Ukrainian soldiers take part in first aid training for war casualties conducted by a British Army instructor. Ukrainian soldiers take part in first aid training for war casualties conducted by a British Army instructor. Lucía Abellan Hernández

The hardest part of the training usually takes place in the trenches, according to British soldiers involved in these courses. Although every Ukrainian citizen endures temperatures much colder than those currently recorded in the East of England, it consumes large amounts of energy to squat on wet, uneven ground for 48 hours straight with no protection other than a military uniform. Surviving in a half-destroyed city, where the enemy can lurk in the dark in every staircase or passageway, is also not easy.

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After completing training in the UK, Ukrainians return to their places of origin with the basic equipment for combat – helmet, boots or bulletproof vest; Weapons are not included – and the belief that they are more willing to fight the Russians. The greatest difficulties currently faced by the Ukrainian government in recruiting soldiers for front-line operations have led to the inclusion in these training courses of people who until recently were outside the military sphere of influence. This is the case of Andrii, a 45-year-old Kyiv citizen who was not initially selected for the mission but joined the armed forces three months ago. “My time has come,” he argues laconically.

With more or less conviction, these soldiers are trying to protect themselves from the increasingly uncertain prospects brought about by the war in Ukraine. The counteroffensive stalls and Western support begins to weaken. The United States, Kiev's main financial and military base, is having serious problems disbursing promised funds. The EU, which took the decisive step to start accession negotiations with Kiev at the end of 2023, is also revealing some difficulties, essentially to circumvent Hungary's veto of a 50 billion euro package that Ukraine is impatiently waiting for.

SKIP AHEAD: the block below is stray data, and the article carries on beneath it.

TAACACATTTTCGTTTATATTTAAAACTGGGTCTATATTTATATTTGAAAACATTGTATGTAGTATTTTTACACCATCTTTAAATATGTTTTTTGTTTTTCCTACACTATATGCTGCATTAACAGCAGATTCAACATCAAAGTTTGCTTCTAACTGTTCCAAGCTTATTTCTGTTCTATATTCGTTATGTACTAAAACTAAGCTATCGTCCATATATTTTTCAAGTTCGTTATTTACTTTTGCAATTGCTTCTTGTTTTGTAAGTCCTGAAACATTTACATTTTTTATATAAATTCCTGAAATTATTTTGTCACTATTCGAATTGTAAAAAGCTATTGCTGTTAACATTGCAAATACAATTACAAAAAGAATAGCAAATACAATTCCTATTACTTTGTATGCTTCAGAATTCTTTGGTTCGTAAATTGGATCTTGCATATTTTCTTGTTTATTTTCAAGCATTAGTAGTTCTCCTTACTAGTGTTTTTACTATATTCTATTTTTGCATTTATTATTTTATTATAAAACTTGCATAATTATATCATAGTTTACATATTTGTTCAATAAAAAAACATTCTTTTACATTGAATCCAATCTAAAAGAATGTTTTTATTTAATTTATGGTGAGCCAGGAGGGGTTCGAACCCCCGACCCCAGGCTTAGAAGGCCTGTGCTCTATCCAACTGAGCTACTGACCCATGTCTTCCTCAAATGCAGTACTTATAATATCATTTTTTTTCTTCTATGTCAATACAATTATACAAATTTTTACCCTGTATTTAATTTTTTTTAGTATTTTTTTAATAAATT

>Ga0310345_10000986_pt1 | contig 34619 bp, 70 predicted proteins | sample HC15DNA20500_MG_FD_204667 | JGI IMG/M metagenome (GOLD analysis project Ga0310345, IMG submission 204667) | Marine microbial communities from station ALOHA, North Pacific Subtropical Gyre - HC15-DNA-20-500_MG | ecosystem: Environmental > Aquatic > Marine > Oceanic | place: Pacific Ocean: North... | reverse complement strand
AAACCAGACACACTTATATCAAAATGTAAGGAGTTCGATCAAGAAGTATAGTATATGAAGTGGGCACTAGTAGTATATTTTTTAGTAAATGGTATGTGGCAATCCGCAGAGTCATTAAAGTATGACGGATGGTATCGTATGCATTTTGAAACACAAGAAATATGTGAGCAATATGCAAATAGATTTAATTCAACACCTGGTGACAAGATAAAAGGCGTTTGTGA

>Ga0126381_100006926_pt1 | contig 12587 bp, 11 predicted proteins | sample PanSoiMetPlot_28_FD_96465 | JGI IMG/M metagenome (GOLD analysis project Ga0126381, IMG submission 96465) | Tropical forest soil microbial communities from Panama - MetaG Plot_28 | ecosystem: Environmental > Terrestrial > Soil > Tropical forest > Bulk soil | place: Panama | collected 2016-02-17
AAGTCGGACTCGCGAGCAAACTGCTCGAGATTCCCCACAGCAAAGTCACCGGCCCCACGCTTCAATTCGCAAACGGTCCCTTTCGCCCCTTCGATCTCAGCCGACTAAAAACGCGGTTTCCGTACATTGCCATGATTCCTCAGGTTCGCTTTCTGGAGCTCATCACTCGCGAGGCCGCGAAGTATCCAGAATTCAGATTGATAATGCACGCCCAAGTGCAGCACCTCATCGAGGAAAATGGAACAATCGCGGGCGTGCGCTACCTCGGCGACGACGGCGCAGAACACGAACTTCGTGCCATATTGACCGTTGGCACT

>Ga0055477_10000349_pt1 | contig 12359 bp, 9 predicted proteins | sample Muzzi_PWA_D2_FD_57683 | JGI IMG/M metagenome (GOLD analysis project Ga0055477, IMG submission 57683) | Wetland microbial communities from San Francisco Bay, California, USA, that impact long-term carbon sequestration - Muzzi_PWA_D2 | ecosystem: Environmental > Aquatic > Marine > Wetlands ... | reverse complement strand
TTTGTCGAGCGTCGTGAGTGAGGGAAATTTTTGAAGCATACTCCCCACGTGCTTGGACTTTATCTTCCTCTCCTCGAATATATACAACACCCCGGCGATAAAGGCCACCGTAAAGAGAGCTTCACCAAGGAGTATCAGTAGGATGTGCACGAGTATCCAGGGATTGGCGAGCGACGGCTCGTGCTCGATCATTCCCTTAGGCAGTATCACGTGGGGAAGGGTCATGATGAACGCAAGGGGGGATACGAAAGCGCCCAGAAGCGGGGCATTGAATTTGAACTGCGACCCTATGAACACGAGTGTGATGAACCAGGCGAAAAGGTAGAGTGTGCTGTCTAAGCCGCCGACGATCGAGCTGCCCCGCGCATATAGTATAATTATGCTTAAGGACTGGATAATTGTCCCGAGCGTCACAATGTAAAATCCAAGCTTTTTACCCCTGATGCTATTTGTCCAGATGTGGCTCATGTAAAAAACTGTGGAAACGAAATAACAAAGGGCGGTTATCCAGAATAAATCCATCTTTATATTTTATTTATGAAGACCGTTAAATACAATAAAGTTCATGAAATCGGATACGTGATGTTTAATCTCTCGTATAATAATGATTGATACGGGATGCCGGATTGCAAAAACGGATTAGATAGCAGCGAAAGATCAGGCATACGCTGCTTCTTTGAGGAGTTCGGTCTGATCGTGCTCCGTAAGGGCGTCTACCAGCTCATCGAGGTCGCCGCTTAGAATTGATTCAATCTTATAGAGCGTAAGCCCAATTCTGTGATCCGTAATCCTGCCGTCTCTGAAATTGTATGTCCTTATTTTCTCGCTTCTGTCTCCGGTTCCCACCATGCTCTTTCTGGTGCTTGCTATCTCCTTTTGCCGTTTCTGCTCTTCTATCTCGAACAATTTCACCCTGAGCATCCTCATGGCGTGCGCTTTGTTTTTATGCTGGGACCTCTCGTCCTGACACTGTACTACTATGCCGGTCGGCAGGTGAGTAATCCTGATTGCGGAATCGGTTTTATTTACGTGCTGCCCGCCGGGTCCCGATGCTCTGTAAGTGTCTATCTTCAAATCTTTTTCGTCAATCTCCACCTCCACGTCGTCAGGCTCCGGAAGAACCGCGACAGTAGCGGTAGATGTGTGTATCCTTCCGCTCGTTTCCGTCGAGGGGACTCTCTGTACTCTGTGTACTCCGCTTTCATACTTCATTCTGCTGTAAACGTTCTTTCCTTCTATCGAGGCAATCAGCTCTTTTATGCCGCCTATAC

An expert who spent much of his career in the British Foreign Office and did not wish to be named warns that Russia currently has a slight advantage in the war but cannot sustain it in the long term. But if Donald Trump wins the US presidential election in November, extensive aid to Ukraine will likely suffer. “It is a potential risk,” he warns, calling on European countries to make “difficult decisions” to maintain support for the invaded country.

This dose of realism does not seem to dampen the morale of those who leave their country for a few weeks to return as soldiers. From a large room where the participants of the course pass their limited free time playing chess or table tennis, Vedmid, 28 years old and with a distant look, thinks only of a scenario to end a war that has shaken the world scene and caused a war enormous destruction in the east of the country: “Let the Russians go and I will stay in my country.”